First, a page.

In the run up to the elections for the new Cambridge NUS delegates, TCS is speaking to all candidates about their manifestos, what they would accomplish, and why they are best suited to carry out their roles. Voting opens at 00:00 on the 31st of October, and closes on the 3rd of November. The following is a transcript from an interview with Connor.
How will you carry out the key points in your manifesto?
The first responsibility of an NUS delegate is to vote on the motions at conferences. I want the NUS to campaign for maintenance grants, and much better financial support for students. It’s also the responsibility to vote for the 6 full-time sabbatical NUS officers. In the past, there has been a tradition of electing very ideological figures, one of whom called Theresa May a fascist on live television in 2016. I don’t think this gives the NUS any credibility with policymakers. It’s important that I elect candidates whom I feel can represent students and bring about real change.
Why would you be a better NUS representative than the other candidates?
First and foremost, I have more experience, and am the only candidate who has previously been to an NUS conference. I’ve been struck by the very naive way CUSU approaches NUS – there’s an expectation that they will show up at the conference and ‘fight’- but usually they find that by the time you arrive, most of the factional agreements have already been made. This is not productive for students. We need delegates willing to fight against factionalism and ideological foolishness. It’s unacceptable that there are people negotiating with the government who feel entitled to call government members fascist. At the conference 2 years ago, there were people being clapped when asking why we commemorate the Holocaust specifically: this is utterly nuts. We need students who will take a stand against behaviour like this.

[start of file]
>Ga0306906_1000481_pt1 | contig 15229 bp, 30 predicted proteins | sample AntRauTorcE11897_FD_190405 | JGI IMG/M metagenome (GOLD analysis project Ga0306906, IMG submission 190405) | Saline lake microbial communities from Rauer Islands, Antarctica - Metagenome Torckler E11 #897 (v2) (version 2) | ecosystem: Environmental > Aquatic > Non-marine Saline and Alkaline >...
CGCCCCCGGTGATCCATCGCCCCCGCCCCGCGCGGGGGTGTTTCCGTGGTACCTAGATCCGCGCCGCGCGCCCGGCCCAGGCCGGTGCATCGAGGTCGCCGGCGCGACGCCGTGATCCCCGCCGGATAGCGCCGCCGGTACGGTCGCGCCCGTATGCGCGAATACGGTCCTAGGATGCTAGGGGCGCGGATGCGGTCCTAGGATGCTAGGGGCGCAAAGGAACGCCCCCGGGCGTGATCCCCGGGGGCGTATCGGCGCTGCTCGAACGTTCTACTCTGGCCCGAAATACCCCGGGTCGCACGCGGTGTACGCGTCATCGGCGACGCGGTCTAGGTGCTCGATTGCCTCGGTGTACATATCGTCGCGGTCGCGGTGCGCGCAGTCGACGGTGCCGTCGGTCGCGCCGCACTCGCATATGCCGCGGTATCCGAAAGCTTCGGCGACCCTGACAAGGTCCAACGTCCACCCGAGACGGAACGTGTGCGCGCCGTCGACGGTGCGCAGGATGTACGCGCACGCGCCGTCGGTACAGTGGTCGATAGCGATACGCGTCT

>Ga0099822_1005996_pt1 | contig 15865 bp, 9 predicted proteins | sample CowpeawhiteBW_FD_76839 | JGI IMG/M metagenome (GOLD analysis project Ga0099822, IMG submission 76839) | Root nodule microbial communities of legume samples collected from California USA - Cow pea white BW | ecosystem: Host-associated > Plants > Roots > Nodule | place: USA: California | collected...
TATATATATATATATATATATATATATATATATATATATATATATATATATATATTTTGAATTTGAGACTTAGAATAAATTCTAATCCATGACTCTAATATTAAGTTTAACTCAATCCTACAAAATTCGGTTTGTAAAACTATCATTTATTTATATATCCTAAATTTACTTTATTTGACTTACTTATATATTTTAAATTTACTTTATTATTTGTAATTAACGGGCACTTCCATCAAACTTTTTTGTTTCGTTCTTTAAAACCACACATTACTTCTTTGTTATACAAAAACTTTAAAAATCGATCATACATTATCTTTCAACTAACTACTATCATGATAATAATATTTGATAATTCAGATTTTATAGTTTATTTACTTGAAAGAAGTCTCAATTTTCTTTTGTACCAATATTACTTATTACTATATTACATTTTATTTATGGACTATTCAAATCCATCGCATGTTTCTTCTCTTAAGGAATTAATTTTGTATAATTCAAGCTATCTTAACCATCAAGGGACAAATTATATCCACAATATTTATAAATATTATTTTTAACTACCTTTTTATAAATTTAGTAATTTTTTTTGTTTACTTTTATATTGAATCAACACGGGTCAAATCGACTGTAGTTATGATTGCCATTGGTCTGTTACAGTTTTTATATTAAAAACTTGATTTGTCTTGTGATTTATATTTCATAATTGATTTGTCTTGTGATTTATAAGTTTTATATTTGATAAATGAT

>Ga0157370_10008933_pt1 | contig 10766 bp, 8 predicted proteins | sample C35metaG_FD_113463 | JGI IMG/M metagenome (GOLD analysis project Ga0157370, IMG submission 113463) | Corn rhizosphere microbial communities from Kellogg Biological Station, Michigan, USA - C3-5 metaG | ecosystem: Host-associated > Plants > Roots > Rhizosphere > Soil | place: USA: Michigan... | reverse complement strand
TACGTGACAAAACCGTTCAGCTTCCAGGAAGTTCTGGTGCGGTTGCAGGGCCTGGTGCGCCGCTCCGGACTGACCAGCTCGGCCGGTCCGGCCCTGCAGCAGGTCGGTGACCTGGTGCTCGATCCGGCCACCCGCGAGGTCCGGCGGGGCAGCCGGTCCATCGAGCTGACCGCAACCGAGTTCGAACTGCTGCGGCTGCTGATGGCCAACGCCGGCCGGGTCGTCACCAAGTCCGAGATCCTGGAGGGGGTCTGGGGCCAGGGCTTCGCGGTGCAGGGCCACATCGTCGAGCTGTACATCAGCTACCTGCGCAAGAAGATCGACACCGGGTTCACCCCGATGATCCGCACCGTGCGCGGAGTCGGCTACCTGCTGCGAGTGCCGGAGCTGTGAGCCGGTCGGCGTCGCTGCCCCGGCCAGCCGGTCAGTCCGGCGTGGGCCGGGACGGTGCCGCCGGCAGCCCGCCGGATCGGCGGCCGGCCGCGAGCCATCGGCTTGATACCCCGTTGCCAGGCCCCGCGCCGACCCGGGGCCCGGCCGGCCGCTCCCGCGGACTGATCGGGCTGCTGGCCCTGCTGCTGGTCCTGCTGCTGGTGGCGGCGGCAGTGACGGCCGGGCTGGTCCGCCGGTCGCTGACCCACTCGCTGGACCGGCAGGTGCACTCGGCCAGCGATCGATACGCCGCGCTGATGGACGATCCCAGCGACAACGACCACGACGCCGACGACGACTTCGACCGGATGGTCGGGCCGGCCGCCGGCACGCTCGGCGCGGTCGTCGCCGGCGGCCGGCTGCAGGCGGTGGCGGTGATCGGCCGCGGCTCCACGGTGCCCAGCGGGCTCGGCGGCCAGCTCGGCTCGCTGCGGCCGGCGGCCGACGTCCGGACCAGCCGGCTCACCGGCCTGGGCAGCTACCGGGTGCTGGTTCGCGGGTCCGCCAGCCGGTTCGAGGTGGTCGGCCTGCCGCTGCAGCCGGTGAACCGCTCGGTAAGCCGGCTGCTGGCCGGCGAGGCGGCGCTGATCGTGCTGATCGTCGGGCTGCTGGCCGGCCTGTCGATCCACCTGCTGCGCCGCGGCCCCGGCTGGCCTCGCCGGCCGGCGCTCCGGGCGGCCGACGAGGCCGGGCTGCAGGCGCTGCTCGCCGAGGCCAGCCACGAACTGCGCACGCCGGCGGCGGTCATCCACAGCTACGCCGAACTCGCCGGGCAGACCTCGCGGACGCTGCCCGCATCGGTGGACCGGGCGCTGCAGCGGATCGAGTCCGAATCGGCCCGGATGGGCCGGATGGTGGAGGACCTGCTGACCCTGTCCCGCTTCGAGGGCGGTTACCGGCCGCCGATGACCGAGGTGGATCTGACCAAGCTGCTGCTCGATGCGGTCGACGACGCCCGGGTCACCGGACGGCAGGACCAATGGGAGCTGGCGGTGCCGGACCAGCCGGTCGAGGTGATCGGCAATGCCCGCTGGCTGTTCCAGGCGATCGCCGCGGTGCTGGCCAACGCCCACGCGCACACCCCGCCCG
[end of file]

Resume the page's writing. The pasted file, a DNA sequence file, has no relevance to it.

What would you like to achieve in the position?
I'd like to be able to speak on a few motions at conference, as this is the biggest thing you can do in terms of impact. We don’t know the motions yet, but I want to speak against factionalism and the kind of ridiculous motions put forward. Previously, there was one on abolishing prisons, which is not a key priority for most students. You might be able to have a productive intellectual conversation about abolishing prisons, but the NUS is the biggest political body for students, with its biggest political ramifications. What the NUS does and says matters to the outside world. Much as I don’t like the Daily Mail or the Sun, we cannot afford to have the name of students in the UK splashed across newspapers as, “Students Debate the Holocaust.” It’s morally wrong, and is also bad for the student movement generally, and our credibility.
What do you think are the biggest issues facing Cambridge students today?
This is difficult, because there’s no average Cambridge student. I’m glad CUSU talks about how wide the variety of students here is, and how their needs vary so dramatically (and of course we need to push further for more diversity). However, there are universal issues like student debt being too high, the abolishment of maintenance grants, and rents being too high. In Cambridge specifically, we must do much more for mental health. At college JCRs, and in the University as a whole, we see people becoming more aware of the problem, but we need more funding for these services to really tackle the problem. University mental health support services are really over-taxed. Also, I’d like to see College JCRs give more support to CUSU for mental health problems. While CUSU has its flaws, it has identified a problem and tried to make inroads into solving it, which is really admirable.
Another big issue is access. We should push for more access, and for the University to be more open to all applicants. This is not NUS specific, but we must see progress on these fronts.
If you could only make one change in Cambridge, what would it be?
I would improve access, for sure. We still don’t do enough for students who come from disadvantaged backgrounds of any kind. It’s not just Cambridge’s fault. In every conversation I have with College and fellows, everyone recognises it’s a problem – although we do need to point to the grossly unequal British education system. However, Cambridge could do more to soften its image, and intervene more in certain communities to encourage students who would benefit from a Cambridge education.